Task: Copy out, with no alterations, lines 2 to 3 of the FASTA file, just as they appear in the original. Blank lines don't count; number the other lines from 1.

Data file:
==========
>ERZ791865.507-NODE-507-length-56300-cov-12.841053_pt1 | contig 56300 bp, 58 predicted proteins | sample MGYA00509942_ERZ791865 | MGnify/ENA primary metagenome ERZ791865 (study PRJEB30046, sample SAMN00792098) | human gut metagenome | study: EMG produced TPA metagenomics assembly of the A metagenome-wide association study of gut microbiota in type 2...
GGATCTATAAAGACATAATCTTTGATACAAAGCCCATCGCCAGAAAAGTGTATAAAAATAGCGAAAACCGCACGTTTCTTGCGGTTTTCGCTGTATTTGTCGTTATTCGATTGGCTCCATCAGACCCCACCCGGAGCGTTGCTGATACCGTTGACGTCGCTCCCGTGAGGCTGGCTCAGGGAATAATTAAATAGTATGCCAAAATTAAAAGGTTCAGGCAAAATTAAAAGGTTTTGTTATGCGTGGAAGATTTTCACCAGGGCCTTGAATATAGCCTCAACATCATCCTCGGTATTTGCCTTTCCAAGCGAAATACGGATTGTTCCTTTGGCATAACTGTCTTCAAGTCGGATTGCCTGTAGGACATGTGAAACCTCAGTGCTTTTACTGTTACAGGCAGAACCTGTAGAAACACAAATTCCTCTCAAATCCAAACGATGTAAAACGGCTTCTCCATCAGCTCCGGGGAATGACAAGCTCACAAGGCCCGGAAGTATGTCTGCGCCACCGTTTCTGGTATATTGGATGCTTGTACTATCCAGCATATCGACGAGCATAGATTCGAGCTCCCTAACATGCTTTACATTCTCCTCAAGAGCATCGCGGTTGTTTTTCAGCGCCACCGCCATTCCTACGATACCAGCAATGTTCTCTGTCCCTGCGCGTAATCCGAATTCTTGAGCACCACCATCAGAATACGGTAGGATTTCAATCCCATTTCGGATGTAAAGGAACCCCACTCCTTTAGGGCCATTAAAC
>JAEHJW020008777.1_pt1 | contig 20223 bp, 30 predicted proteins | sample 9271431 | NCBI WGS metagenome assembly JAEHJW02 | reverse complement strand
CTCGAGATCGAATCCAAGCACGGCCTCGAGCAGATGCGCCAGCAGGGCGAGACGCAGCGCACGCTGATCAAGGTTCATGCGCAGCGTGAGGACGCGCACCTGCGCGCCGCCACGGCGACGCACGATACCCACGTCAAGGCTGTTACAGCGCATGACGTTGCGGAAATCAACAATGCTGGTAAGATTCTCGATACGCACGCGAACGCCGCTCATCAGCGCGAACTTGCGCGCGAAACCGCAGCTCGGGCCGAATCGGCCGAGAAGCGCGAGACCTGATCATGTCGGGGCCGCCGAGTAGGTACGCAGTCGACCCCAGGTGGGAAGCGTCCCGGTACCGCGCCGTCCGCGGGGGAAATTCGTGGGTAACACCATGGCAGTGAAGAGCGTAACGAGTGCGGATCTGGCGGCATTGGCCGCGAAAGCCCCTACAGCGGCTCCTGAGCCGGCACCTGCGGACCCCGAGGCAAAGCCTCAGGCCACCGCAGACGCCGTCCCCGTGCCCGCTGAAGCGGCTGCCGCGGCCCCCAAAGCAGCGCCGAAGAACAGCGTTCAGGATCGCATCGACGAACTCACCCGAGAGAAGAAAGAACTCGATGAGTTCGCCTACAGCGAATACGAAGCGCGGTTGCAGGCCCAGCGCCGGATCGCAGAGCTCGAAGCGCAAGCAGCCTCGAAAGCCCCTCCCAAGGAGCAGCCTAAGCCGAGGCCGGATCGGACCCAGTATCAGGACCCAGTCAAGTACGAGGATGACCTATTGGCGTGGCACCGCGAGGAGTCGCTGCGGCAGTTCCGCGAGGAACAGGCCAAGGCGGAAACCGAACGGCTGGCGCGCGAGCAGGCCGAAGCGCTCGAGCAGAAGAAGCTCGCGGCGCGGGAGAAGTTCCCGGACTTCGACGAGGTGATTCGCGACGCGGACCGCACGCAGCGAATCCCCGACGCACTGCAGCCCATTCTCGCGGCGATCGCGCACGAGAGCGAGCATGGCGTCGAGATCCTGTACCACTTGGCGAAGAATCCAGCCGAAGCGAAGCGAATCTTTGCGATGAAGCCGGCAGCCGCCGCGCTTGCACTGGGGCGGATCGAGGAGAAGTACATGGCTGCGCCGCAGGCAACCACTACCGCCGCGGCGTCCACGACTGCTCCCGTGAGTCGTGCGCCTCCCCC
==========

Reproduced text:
GGATCTATAAAGACATAATCTTTGATACAAAGCCCATCGCCAGAAAAGTGTATAAAAATAGCGAAAACCGCACGTTTCTTGCGGTTTTCGCTGTATTTGTCGTTATTCGATTGGCTCCATCAGACCCCACCCGGAGCGTTGCTGATACCGTTGACGTCGCTCCCGTGAGGCTGGCTCAGGGAATAATTAAATAGTATGCCAAAATTAAAAGGTTCAGGCAAAATTAAAAGGTTTTGTTATGCGTGGAAGATTTTCACCAGGGCCTTGAATATAGCCTCAACATCATCCTCGGTATTTGCCTTTCCAAGCGAAATACGGATTGTTCCTTTGGCATAACTGTCTTCAAGTCGGATTGCCTGTAGGACATGTGAAACCTCAGTGCTTTTACTGTTACAGGCAGAACCTGTAGAAACACAAATTCCTCTCAAATCCAAACGATGTAAAACGGCTTCTCCATCAGCTCCGGGGAATGACAAGCTCACAAGGCCCGGAAGTATGTCTGCGCCACCGTTTCTGGTATATTGGATGCTTGTACTATCCAGCATATCGACGAGCATAGATTCGAGCTCCCTAACATGCTTTACATTCTCCTCAAGAGCATCGCGGTTGTTTTTCAGCGCCACCGCCATTCCTACGATACCAGCAATGTTCTCTGTCCCTGCGCGTAATCCGAATTCTTGAGCACCACCATCAGAATACGGTAGGATTTCAATCCCATTTCGGATGTAAAGGAACCCCACTCCTTTAGGGCCATTAAAC
>JAEHJW020008777.1_pt1 | contig 20223 bp, 30 predicted proteins | sample 9271431 | NCBI WGS metagenome assembly JAEHJW02 | reverse complement strand